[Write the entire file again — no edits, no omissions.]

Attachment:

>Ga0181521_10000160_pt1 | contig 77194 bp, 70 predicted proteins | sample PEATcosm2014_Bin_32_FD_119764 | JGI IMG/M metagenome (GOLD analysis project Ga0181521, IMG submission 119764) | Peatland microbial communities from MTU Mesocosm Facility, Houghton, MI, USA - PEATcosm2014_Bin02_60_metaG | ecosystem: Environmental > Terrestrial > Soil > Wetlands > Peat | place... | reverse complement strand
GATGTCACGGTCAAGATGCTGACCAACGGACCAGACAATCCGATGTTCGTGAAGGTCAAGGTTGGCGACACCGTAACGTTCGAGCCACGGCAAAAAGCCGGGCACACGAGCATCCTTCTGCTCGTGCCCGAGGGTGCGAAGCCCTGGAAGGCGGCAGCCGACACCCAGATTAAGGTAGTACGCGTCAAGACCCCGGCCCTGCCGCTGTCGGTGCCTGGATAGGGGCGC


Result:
>Ga0181521_10000160_pt1 | contig 77194 bp, 70 predicted proteins | sample PEATcosm2014_Bin_32_FD_119764 | JGI IMG/M metagenome (GOLD analysis project Ga0181521, IMG submission 119764) | Peatland microbial communities from MTU Mesocosm Facility, Houghton, MI, USA - PEATcosm2014_Bin02_60_metaG | ecosystem: Environmental > Terrestrial > Soil > Wetlands > Peat | place... | reverse complement strand
GATGTCACGGTCAAGATGCTGACCAACGGACCAGACAATCCGATGTTCGTGAAGGTCAAGGTTGGCGACACCGTAACGTTCGAGCCACGGCAAAAAGCCGGGCACACGAGCATCCTTCTGCTCGTGCCCGAGGGTGCGAAGCCCTGGAAGGCGGCAGCCGACACCCAGATTAAGGTAGTACGCGTCAAGACCCCGGCCCTGCCGCTGTCGGTGCCTGGATAGGGGCGC